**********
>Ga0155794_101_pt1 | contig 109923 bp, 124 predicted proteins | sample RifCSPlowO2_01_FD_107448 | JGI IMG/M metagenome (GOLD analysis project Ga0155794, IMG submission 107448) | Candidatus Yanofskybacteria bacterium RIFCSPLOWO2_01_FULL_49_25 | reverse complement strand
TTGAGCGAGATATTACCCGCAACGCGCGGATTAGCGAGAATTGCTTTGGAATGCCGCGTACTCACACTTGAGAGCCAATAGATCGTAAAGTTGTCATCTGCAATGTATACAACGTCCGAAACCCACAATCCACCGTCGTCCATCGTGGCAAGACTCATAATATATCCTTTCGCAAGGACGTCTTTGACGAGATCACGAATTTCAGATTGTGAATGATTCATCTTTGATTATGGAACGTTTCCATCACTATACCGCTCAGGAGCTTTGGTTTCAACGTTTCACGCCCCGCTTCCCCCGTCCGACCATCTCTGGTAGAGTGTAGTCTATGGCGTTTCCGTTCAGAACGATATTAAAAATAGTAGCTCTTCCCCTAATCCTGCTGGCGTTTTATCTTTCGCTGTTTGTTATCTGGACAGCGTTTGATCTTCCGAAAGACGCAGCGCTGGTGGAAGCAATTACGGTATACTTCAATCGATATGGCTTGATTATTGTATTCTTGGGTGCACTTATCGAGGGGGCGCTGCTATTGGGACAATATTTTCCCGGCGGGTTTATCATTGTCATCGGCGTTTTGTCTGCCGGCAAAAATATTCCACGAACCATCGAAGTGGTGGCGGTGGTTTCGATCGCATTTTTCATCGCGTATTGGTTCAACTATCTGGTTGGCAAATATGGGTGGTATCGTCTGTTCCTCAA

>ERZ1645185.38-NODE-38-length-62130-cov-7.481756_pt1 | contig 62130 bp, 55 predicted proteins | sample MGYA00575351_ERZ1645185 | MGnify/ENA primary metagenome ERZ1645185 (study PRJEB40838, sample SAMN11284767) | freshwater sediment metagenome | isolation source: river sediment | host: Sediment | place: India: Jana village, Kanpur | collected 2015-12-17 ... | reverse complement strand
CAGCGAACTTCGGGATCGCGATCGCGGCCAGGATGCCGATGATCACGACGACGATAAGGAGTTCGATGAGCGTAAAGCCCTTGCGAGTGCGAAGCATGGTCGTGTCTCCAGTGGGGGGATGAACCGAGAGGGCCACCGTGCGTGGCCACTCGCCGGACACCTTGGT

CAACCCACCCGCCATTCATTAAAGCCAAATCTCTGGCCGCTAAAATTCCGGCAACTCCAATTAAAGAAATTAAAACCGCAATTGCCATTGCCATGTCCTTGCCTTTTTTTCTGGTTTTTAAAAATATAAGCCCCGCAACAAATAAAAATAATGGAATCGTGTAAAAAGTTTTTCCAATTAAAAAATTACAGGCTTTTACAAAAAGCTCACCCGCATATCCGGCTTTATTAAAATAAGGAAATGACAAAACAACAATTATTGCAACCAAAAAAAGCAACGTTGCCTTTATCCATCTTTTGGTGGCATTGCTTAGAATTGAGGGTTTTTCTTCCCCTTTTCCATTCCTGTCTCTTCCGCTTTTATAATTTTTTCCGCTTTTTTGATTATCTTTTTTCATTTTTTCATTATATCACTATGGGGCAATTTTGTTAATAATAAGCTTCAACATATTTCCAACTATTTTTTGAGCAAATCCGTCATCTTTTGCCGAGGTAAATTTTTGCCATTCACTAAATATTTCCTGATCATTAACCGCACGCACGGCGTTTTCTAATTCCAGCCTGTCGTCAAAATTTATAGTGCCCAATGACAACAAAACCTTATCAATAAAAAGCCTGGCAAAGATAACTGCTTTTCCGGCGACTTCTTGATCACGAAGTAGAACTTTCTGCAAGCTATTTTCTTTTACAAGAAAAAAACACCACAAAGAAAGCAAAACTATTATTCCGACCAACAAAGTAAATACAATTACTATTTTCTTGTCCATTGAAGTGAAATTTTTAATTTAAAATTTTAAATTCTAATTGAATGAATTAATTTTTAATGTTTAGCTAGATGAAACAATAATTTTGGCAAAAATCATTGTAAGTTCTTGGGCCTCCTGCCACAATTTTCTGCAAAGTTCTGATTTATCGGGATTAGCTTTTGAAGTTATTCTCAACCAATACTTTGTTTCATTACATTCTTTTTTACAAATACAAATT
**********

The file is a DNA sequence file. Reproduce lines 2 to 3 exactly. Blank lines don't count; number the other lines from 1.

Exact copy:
TTGAGCGAGATATTACCCGCAACGCGCGGATTAGCGAGAATTGCTTTGGAATGCCGCGTACTCACACTTGAGAGCCAATAGATCGTAAAGTTGTCATCTGCAATGTATACAACGTCCGAAACCCACAATCCACCGTCGTCCATCGTGGCAAGACTCATAATATATCCTTTCGCAAGGACGTCTTTGACGAGATCACGAATTTCAGATTGTGAATGATTCATCTTTGATTATGGAACGTTTCCATCACTATACCGCTCAGGAGCTTTGGTTTCAACGTTTCACGCCCCGCTTCCCCCGTCCGACCATCTCTGGTAGAGTGTAGTCTATGGCGTTTCCGTTCAGAACGATATTAAAAATAGTAGCTCTTCCCCTAATCCTGCTGGCGTTTTATCTTTCGCTGTTTGTTATCTGGACAGCGTTTGATCTTCCGAAAGACGCAGCGCTGGTGGAAGCAATTACGGTATACTTCAATCGATATGGCTTGATTATTGTATTCTTGGGTGCACTTATCGAGGGGGCGCTGCTATTGGGACAATATTTTCCCGGCGGGTTTATCATTGTCATCGGCGTTTTGTCTGCCGGCAAAAATATTCCACGAACCATCGAAGTGGTGGCGGTGGTTTCGATCGCATTTTTCATCGCGTATTGGTTCAACTATCTGGTTGGCAAATATGGGTGGTATCGTCTGTTCCTCAA

>ERZ1645185.38-NODE-38-length-62130-cov-7.481756_pt1 | contig 62130 bp, 55 predicted proteins | sample MGYA00575351_ERZ1645185 | MGnify/ENA primary metagenome ERZ1645185 (study PRJEB40838, sample SAMN11284767) | freshwater sediment metagenome | isolation source: river sediment | host: Sediment | place: India: Jana village, Kanpur | collected 2015-12-17 ... | reverse complement strand